Tu B’Shvat: Nature is calling

Cathleen Kronemer, NSCA-CPT, Certified Health Coach, is a longtime fitness instructor at the Jewish Community Center. She is also a member of the St. Louis Jewish Sports Hall of Fame.

By Cathleen Kronemer

Tu B’Shvat, or “The New Year of the Trees”, begins this year at sunset on February 10.  This joyous celebration has developed into an ecological day of sorts, reminding us of our connection to the earth. The Jews are considered caretakers of the environment; as such, traditions include donating money to plant trees in Israel or planting trees in one’s local area, essentially “giving back” to the earth. In many ways, this observance bears a striking resemblance to the United States’ celebration of Arbor Day. 

On Tu B’shevat, meals often include foods from shiv’at ha’minim, or the seven species specific to the Land of Israel. Among these are wheat, barley, grapes, figs, pomegranates, olives, dates. Some families celebrate by enjoying a vegetarian/vegan, good for the environment as well as providing a gateway opportunity to introduce new forms of healthy produce and grains. In California, almond trees are in full bloom at this time of year, and almond-rich recipes make a special appearance at many festival meals. 

If you and your family have been seeking ways to eat healthier this year, TuB’Shvat is an ideal time to embark upon this journey. Celebrate the earth as you enjoy its bounty, full of vitamins, minerals, fiber, and antioxidants! You might consider trying out the following recipe ~

Seven Species Muffins

  • ¾ cup golden raisins
  • ½ cup dried figs
  • ½ cup dates
  • 1 cup unsweetened almond milk
  • ¼ cup applesauce
  • ¼ cup pomegranate juice
  • 1 teaspoon cinnamon
  • 2 eggs
  • ¼ cup light olive oil
  • ½ cup white granulated sugar
  • ¼ cup brown sugar
  • 1 ½ teaspoons vanilla extract
  • 1½ cups all-purpose flour
  • ½ cup barley flour
  • 2 teaspoons baking powder
  • ½ teaspoon baking soda
  • ¼ teaspoon salt
  • ½ cup chopped walnuts


  • 2 tablespoons granulated sugar
  • ¼ teaspoon cinnamon


Cover the raisins with water and bring to a boil. As soon as the water boils, turn off heat and allow raisins to plump up in the water for 10 minutes. Drain and pat dry with a paper towel.

Preheat oven to 400 degrees. Remove and discard any stems on figs; chop dates and figs. Set aside.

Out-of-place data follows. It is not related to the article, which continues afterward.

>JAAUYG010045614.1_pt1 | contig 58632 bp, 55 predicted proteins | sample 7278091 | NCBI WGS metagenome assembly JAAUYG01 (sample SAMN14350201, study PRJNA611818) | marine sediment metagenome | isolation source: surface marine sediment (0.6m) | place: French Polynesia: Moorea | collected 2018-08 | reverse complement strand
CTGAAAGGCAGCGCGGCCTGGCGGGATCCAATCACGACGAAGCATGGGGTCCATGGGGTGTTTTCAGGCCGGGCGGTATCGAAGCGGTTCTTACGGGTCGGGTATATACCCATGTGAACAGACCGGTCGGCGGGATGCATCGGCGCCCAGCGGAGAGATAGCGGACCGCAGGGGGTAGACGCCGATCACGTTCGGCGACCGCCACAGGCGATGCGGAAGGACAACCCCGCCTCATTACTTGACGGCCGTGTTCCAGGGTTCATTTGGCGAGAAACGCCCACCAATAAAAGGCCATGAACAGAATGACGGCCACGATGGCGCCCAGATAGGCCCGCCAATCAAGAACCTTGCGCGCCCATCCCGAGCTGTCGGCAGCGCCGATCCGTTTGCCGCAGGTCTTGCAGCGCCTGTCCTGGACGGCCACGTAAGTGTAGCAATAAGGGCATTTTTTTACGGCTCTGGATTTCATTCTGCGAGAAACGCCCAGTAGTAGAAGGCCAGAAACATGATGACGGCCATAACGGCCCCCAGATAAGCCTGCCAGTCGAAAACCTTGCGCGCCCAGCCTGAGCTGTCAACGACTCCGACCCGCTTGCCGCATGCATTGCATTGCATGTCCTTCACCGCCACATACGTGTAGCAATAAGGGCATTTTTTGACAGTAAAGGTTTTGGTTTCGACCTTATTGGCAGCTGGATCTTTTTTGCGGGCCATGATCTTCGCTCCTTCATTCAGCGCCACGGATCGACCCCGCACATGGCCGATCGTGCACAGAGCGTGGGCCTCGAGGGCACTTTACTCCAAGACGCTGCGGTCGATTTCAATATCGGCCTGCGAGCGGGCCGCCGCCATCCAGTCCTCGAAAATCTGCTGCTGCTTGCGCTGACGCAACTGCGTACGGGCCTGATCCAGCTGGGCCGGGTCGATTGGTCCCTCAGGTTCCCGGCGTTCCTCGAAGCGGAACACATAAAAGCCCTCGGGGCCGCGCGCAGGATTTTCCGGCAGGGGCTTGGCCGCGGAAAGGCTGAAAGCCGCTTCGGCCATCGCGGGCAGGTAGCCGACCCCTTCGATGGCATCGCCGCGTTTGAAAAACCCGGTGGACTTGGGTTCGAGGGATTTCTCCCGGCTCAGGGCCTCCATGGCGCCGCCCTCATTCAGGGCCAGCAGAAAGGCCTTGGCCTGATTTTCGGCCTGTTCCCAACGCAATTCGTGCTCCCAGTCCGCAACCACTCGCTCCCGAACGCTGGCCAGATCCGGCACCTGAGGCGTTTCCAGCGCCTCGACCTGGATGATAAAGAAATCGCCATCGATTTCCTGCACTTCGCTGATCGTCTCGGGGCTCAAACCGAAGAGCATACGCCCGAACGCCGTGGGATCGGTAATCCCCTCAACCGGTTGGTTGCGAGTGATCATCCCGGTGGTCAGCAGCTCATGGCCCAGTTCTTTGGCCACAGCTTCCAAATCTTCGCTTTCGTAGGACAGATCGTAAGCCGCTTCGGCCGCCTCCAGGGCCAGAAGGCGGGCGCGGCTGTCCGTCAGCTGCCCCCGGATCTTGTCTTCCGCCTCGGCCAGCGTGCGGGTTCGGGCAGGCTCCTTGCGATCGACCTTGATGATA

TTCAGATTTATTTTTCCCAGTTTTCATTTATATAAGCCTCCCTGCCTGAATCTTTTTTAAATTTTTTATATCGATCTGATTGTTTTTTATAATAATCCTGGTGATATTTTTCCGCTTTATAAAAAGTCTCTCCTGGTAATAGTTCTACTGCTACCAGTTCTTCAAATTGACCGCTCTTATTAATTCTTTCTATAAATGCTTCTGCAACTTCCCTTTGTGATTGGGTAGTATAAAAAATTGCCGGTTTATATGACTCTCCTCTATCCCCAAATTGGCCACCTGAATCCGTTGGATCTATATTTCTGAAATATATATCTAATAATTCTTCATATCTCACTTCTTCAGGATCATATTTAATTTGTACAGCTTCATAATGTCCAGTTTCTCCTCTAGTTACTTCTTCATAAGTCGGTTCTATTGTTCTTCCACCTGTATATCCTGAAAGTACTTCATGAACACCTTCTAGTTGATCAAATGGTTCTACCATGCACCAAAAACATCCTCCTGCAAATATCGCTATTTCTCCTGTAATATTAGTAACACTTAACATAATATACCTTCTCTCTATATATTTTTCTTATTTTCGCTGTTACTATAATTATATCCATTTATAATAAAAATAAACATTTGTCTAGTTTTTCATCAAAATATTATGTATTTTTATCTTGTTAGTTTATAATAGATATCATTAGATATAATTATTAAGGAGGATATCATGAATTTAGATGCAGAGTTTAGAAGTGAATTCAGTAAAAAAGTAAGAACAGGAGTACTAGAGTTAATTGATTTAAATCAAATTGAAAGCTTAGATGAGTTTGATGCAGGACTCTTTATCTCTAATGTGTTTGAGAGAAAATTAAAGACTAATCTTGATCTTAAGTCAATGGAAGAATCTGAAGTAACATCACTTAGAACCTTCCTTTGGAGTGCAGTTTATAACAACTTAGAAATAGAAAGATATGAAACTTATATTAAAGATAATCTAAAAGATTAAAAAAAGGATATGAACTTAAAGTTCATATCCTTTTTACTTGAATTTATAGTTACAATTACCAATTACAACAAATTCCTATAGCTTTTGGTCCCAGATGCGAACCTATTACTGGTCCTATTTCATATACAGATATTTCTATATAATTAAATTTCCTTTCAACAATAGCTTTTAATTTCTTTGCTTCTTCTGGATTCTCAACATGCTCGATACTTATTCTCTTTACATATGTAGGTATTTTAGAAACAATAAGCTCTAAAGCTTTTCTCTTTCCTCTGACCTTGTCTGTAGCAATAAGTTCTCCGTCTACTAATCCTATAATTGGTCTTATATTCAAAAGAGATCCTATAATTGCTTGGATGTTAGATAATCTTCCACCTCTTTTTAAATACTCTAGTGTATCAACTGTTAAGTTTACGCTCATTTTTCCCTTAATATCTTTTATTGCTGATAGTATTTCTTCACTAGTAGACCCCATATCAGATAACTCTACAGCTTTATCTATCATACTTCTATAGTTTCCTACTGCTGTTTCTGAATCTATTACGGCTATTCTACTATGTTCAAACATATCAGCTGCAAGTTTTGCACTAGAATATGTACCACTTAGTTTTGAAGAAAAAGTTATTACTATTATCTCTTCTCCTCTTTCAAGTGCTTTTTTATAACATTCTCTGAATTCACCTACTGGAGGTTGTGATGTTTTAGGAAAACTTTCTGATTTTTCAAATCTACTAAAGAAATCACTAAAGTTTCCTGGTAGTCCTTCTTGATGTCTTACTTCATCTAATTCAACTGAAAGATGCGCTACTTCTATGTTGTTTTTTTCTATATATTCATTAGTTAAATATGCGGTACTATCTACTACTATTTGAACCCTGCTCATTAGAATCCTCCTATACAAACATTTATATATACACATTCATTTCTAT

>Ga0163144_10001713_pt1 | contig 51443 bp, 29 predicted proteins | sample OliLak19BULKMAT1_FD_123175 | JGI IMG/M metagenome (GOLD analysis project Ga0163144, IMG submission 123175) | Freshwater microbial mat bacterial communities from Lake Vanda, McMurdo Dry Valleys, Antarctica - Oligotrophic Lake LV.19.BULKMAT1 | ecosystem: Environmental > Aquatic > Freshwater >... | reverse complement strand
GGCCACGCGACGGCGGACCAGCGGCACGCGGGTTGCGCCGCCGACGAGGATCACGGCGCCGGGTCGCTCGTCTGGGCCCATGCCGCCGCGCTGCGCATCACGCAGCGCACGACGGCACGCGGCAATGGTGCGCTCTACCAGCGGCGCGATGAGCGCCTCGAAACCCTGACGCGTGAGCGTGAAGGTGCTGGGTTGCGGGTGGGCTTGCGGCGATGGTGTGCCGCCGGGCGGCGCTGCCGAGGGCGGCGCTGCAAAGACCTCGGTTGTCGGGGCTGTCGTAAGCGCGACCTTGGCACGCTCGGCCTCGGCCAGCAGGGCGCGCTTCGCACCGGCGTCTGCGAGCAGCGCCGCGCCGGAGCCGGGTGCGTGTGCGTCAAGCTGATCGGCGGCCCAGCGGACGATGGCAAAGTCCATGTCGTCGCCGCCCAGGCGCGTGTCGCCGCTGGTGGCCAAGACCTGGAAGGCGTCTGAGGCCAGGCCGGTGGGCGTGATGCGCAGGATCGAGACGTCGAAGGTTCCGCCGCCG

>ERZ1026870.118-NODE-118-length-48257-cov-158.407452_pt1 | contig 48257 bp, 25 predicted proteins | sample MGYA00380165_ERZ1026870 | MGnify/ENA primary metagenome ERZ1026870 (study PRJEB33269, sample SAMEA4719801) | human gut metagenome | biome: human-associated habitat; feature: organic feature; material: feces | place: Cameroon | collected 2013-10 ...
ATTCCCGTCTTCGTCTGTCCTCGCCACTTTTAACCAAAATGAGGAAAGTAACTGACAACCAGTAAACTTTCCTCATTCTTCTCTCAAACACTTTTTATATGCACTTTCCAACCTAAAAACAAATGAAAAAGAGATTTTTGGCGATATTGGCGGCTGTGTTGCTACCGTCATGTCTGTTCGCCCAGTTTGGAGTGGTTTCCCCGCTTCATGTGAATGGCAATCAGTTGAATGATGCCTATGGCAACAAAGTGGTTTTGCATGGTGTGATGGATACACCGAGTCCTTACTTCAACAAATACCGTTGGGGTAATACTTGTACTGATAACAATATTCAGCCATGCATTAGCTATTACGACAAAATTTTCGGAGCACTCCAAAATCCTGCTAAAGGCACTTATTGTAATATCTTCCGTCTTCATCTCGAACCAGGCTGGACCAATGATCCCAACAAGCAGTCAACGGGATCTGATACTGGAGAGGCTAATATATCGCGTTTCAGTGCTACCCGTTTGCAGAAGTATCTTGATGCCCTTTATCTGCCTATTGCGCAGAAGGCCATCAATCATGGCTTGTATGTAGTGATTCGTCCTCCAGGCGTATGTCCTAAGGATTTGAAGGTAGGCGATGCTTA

Using a food processor, blend together the dates, figs, almond milk, applesauce, pomegranate juice, and cinnamon until very smooth, similar to the texture of apple butter. Set mixture aside.

In a medium mixing bowl, whisk together eggs, light olive oil, sugar, brown sugar, and vanilla extract.

In a large mixing bowl, sift together flour, barley flour, baking powder, baking soda, and salt. Make a “well” in the middle of the dry ingredients. Pour blended mixture into the well, and add egg mixture to the bowl. Fold the dry mixture into the wet ingredients until the dry ingredients are just moistened and become a lumpy batter. Gently fold plumped raisins and chopped walnuts into the muffin batter.

Spray small amount of nonstick cooking spray into the bottom of each muffin tin, or use paper muffin cup liners. Divide batter equally into muffin cups, filling each cup to the top and mounding the surface slightly. 

Mix 2 Tbsp. sugar and ¼ tsp. cinnamon in a small bowl using a fork. Sprinkle ½ teaspoon of cinnamon-sugar evenly across the surface of each muffin.

Place muffins in the oven and immediately turn heat down to 375 degrees. Bake 23-27 minutes until the tops of the muffins are golden brown and a toothpick inserted in the center comes out clean. Cool for 10 minutes before removing from the tin; continue cooling on a rack. Serve warm.

If your culinary curiosity is piqued on this holiday, create a new tradition in your family by preparing a vegetarian meal once a week, or once a month. Reflect on what the earth has given you, and vow to remain both eco-friendly and heart-healthy!